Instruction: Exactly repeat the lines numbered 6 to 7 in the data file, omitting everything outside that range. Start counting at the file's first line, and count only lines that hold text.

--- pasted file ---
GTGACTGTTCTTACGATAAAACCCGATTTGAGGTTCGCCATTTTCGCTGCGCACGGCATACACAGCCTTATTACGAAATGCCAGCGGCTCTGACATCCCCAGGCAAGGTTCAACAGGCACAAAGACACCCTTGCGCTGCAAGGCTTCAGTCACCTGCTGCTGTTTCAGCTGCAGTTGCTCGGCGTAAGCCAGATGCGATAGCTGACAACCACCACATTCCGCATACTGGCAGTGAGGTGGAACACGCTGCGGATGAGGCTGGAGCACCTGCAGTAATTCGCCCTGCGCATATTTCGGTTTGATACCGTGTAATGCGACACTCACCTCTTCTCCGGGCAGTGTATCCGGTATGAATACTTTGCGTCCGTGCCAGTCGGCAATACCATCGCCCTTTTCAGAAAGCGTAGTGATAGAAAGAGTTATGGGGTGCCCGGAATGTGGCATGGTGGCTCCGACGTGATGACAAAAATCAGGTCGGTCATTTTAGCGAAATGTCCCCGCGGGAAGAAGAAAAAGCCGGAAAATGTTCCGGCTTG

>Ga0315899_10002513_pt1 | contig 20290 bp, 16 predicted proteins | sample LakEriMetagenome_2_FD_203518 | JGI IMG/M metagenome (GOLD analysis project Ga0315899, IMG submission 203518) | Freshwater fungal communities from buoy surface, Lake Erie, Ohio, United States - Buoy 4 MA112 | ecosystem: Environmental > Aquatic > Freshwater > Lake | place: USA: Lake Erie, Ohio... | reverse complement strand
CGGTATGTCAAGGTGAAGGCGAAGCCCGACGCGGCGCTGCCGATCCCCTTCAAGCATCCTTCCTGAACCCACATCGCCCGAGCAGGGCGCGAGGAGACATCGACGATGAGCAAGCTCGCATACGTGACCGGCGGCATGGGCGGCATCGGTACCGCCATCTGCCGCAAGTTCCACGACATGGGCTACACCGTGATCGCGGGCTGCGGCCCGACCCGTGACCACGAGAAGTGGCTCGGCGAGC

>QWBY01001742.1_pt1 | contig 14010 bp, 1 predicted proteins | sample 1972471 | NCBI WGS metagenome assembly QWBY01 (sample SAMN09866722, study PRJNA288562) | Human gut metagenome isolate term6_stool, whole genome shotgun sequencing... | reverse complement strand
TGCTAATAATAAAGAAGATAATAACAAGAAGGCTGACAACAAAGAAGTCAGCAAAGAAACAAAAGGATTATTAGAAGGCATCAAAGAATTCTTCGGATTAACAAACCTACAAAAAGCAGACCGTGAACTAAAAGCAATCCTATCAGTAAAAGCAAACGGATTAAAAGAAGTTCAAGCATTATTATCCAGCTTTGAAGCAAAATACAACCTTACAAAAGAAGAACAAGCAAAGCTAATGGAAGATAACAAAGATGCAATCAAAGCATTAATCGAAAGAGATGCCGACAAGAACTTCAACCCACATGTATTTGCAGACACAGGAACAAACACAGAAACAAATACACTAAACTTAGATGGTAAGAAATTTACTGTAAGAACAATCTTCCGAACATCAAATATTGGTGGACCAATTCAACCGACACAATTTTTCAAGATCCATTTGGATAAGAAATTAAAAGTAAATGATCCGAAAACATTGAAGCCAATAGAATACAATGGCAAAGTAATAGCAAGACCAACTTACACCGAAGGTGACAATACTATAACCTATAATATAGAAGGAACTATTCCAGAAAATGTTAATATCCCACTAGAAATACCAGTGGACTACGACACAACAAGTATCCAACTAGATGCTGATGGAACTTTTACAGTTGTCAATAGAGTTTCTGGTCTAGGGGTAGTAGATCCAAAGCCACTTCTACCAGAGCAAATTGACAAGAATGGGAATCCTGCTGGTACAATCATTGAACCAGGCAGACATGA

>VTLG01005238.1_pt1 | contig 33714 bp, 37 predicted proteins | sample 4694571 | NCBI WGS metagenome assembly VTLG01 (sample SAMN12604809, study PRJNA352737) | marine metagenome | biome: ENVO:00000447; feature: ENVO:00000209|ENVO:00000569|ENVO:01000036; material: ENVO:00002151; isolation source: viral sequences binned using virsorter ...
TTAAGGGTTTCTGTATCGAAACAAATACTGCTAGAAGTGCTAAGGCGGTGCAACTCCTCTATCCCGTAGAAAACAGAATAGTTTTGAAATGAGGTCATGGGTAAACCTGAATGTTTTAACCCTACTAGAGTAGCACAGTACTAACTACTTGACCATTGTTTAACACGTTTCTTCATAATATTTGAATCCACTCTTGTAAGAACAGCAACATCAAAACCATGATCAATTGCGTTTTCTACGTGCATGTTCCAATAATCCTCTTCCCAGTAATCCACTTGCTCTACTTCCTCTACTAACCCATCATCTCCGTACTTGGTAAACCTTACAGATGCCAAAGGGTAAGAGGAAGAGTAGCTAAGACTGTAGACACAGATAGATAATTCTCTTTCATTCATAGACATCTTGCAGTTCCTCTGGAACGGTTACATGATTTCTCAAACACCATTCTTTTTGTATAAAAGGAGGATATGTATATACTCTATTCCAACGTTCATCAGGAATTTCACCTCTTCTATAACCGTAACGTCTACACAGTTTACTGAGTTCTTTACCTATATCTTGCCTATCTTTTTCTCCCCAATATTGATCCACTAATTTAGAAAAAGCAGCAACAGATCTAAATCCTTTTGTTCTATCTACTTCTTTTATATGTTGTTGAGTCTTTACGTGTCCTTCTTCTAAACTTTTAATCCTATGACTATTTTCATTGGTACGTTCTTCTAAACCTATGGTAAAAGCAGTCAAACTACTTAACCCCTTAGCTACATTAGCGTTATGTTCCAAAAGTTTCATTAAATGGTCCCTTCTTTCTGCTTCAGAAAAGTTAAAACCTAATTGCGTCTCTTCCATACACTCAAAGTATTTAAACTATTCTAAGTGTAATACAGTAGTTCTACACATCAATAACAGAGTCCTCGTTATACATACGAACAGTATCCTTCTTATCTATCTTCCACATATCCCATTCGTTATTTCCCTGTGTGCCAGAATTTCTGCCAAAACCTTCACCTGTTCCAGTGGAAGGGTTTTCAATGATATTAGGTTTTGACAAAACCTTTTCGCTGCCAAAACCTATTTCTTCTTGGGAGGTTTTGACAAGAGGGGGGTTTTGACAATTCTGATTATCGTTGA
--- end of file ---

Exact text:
>VTLG01005238.1_pt1 | contig 33714 bp, 37 predicted proteins | sample 4694571 | NCBI WGS metagenome assembly VTLG01 (sample SAMN12604809, study PRJNA352737) | marine metagenome | biome: ENVO:00000447; feature: ENVO:00000209|ENVO:00000569|ENVO:01000036; material: ENVO:00002151; isolation source: viral sequences binned using virsorter ...
TTAAGGGTTTCTGTATCGAAACAAATACTGCTAGAAGTGCTAAGGCGGTGCAACTCCTCTATCCCGTAGAAAACAGAATAGTTTTGAAATGAGGTCATGGGTAAACCTGAATGTTTTAACCCTACTAGAGTAGCACAGTACTAACTACTTGACCATTGTTTAACACGTTTCTTCATAATATTTGAATCCACTCTTGTAAGAACAGCAACATCAAAACCATGATCAATTGCGTTTTCTACGTGCATGTTCCAATAATCCTCTTCCCAGTAATCCACTTGCTCTACTTCCTCTACTAACCCATCATCTCCGTACTTGGTAAACCTTACAGATGCCAAAGGGTAAGAGGAAGAGTAGCTAAGACTGTAGACACAGATAGATAATTCTCTTTCATTCATAGACATCTTGCAGTTCCTCTGGAACGGTTACATGATTTCTCAAACACCATTCTTTTTGTATAAAAGGAGGATATGTATATACTCTATTCCAACGTTCATCAGGAATTTCACCTCTTCTATAACCGTAACGTCTACACAGTTTACTGAGTTCTTTACCTATATCTTGCCTATCTTTTTCTCCCCAATATTGATCCACTAATTTAGAAAAAGCAGCAACAGATCTAAATCCTTTTGTTCTATCTACTTCTTTTATATGTTGTTGAGTCTTTACGTGTCCTTCTTCTAAACTTTTAATCCTATGACTATTTTCATTGGTACGTTCTTCTAAACCTATGGTAAAAGCAGTCAAACTACTTAACCCCTTAGCTACATTAGCGTTATGTTCCAAAAGTTTCATTAAATGGTCCCTTCTTTCTGCTTCAGAAAAGTTAAAACCTAATTGCGTCTCTTCCATACACTCAAAGTATTTAAACTATTCTAAGTGTAATACAGTAGTTCTACACATCAATAACAGAGTCCTCGTTATACATACGAACAGTATCCTTCTTATCTATCTTCCACATATCCCATTCGTTATTTCCCTGTGTGCCAGAATTTCTGCCAAAACCTTCACCTGTTCCAGTGGAAGGGTTTTCAATGATATTAGGTTTTGACAAAACCTTTTCGCTGCCAAAACCTATTTCTTCTTGGGAGGTTTTGACAAGAGGGGGGTTTTGACAATTCTGATTATCGTTGA